Juventus will look to keep marching on against a plucky opponent that lost a lot recently but also have rarely been pushed around and are feisty at home.
Serie A Week 21 – Sunday 21 January 2024 – Juventus Stadium | Preview by Enrico Passarella
The Lecce season has had three separate stages already, which isn’t uncommon for a minnow. A scintillating start that fueled way too optimistic aspirations, a rapid regression to the mean, and a mild bounce-back where they treaded waters for a while and made some hay. They have lost three of the last four as they are in a truly brutal stretch of the schedule. They had to face Inter, Atalanta, and Lazio all on the road. They have been pretty competitive in each contest despite the results.
In the end, they are just above water with 21 points in 20 matchdays, which feels about right. They are on pace to make it to 40, which allows you to avoid relegation almost every time. More importantly for them, they have some cushion over the 17th-placed, although not a comfy one, and there are a bunch of teams in between. They have a few more challenging road matches coming up in the next month or so. It’ll be smooth sailing if they can grab a win here or there; otherwise, they’ll have to fight tooth and nail down the stretch. They are solid but not vastly superior to their foes and are above clubs that are more equipped than them on paper.
They’ll add some pieces, but the transfer market probably won’t help them much. The improvements will have to come from within. They had a major development in the past game, as Pontus Almqvist started looking like himself versus Lazio after missing two months. Lameck Banda will be back from AFCON at some point, and their attack will resume being relatively fearsome at that point.
Remi Oudin has been okay in every role, while Gabriel Strefezza, who was great in the past campaign, either didn’t hit it off with Roberto D’Aversa, suddenly lost motivation, or something happened behind the scenes because he has been a shell of himself. It’s a matter of traits too, as they play a lot more vertically now, and he’s a ball hog, in the good sense, and not a downhill runner like their other wingers. Still, considering how pivotal he was in previous seasons and his playmaking skills, the gaffer should have searched for ways to make it work a little harder.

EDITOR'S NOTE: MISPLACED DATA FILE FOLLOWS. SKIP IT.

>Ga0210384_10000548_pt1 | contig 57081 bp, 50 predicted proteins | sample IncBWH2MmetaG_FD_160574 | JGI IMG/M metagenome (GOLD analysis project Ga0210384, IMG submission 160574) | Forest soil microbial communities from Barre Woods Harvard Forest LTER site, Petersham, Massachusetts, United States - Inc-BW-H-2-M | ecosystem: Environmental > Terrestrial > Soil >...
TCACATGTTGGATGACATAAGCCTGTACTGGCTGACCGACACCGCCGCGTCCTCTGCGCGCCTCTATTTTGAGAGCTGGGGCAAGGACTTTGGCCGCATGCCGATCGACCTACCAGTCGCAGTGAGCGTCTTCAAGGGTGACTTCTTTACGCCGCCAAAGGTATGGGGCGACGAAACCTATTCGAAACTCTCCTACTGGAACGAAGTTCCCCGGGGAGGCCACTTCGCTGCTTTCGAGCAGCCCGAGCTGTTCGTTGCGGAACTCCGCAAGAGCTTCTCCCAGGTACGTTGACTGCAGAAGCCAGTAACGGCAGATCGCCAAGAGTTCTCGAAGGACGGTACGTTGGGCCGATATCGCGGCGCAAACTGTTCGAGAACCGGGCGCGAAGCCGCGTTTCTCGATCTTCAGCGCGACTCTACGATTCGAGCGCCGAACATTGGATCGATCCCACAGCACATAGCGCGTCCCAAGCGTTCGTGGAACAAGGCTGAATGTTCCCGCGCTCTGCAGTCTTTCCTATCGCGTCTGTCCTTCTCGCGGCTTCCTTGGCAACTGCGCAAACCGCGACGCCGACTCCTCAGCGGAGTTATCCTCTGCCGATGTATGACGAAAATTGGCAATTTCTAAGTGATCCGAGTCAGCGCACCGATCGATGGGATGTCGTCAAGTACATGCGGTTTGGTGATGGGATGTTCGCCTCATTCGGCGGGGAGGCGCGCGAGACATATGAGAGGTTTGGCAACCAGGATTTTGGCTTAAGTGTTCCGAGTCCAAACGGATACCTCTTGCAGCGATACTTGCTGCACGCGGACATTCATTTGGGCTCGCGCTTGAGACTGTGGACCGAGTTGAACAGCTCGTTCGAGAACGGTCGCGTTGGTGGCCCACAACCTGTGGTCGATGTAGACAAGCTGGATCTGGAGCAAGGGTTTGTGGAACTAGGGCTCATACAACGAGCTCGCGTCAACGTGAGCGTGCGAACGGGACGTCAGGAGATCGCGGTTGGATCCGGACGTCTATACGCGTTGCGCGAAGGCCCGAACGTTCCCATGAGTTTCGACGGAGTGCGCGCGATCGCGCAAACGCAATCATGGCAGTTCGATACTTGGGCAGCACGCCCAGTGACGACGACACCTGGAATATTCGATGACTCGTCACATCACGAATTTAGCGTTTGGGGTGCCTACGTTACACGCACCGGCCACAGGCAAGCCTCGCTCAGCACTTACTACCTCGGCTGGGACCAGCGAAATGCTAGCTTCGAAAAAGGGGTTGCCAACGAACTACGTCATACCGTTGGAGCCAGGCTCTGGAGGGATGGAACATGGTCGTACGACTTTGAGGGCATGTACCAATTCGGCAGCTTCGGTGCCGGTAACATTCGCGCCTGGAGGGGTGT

They also need their strikers to get it going. Nenad Krstovic has been too wasteful and engulfed too often after filling his boots in his first few appearances. A correction was to be expected, but not a multi-month slump. If the Serb is not scoring, Roberto Piccoli brings more to the table with his intensity and physicality even though he’s not as talented.
The rest of the formation is rock-solid. Wladimiro Falcone is one of the most gifted goalies in the league, Federico Baschirotto and Marin Pongracic form a defensive duo even bigger teams would love having, fullbacks Valentin Gendrey and Antonino Gallo are energetic and serviceable in both phases, Ylber Ramadani has somehow replaced a true stud like Morten Hjulmand with no dropoff and for a very cheap sum, and they can toy with a few different iterations in the midfield.
Mohamed Kaba had the same trajectory as the team. He was great early, struggled for some time, probably because of a lingering minor injury, and returned to form as of late. He’s already a fine contributor and is going to become a very nice player, as he has an all-around toolbox and isn’t just a physical midfielder. The same goes for Joan Gonzalez, who’s more offensive-minded and less consistent. They are more interesting when Oudin or Hamza Rafia, who’s away for AFCON, plays as a creative box-to-box rather than in more attacking roles. They can go back to that solution with Almqvist and Nicola Sansone back from injury and the acquisition of Santiago Perotti.
Even though they have great specialists, they rarely just sit back and counter. They like to hold the ball and be proactive more than average low-table teams thanks to their adequate distributors. On the other hand, such a strategy doesn’t work properly if the attack doesn’t produce, and it has been meh for a long time. While they are stingy, they aren’t airtight in the back and can’t hope for a clean sheet every time.
Expected XI (4-3-3): Falcone; Gendrey, Baschirotto, Pongracic, Gallo; Kaba, Ramadani, Gonzalez; Oudin, Krstovic, Almqvist.
Doubts: Gonzalez/Strefezza, Krstovic/Piccoli.
Injury report: Sansone (calf strain) – Probable;
Dermaku (ACL tear) – Out.
Absences: Banda, Rafia, Touba (AFCON).